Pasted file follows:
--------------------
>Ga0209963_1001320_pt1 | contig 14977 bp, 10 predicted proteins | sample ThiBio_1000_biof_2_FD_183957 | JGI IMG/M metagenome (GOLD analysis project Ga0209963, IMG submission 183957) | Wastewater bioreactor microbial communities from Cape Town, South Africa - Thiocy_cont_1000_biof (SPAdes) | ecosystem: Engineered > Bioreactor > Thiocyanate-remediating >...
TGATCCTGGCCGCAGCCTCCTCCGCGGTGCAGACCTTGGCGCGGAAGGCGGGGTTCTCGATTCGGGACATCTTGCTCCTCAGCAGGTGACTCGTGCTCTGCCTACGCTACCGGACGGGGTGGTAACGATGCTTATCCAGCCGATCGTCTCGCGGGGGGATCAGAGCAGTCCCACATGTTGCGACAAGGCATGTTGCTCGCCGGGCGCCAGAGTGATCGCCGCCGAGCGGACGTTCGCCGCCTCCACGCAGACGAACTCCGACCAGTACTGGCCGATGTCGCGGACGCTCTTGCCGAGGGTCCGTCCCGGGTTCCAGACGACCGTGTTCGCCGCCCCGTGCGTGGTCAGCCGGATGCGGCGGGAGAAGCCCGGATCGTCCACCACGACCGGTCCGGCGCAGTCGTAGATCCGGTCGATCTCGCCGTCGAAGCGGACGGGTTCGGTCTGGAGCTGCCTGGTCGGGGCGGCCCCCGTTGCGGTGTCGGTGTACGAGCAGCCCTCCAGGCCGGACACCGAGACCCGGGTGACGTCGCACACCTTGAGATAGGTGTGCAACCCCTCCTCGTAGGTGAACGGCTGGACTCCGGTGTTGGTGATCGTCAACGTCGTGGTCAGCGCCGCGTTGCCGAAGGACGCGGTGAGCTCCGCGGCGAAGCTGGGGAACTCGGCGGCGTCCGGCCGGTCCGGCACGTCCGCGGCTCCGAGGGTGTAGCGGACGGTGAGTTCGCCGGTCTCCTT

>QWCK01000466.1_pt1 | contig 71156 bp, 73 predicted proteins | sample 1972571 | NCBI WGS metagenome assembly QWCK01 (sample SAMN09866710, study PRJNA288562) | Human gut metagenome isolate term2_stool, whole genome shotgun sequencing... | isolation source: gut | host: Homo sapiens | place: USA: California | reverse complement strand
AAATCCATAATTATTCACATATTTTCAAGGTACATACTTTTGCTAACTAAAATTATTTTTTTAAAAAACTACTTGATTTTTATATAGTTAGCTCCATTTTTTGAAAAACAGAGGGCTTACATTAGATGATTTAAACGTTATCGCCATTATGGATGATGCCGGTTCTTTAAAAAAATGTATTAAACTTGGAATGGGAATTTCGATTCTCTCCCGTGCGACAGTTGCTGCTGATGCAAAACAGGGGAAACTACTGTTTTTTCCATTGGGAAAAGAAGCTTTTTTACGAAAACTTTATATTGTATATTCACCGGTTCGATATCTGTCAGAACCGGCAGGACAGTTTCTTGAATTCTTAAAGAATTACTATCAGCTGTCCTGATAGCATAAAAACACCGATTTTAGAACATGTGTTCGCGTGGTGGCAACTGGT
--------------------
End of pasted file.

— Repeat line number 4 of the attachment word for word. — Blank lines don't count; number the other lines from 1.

AAATCCATAATTATTCACATATTTTCAAGGTACATACTTTTGCTAACTAAAATTATTTTTTTAAAAAACTACTTGATTTTTATATAGTTAGCTCCATTTTTTGAAAAACAGAGGGCTTACATTAGATGATTTAAACGTTATCGCCATTATGGATGATGCCGGTTCTTTAAAAAAATGTATTAAACTTGGAATGGGAATTTCGATTCTCTCCCGTGCGACAGTTGCTGCTGATGCAAAACAGGGGAAACTACTGTTTTTTCCATTGGGAAAAGAAGCTTTTTTACGAAAACTTTATATTGTATATTCACCGGTTCGATATCTGTCAGAACCGGCAGGACAGTTTCTTGAATTCTTAAAGAATTACTATCAGCTGTCCTGATAGCATAAAAACACCGATTTTAGAACATGTGTTCGCGTGGTGGCAACTGGT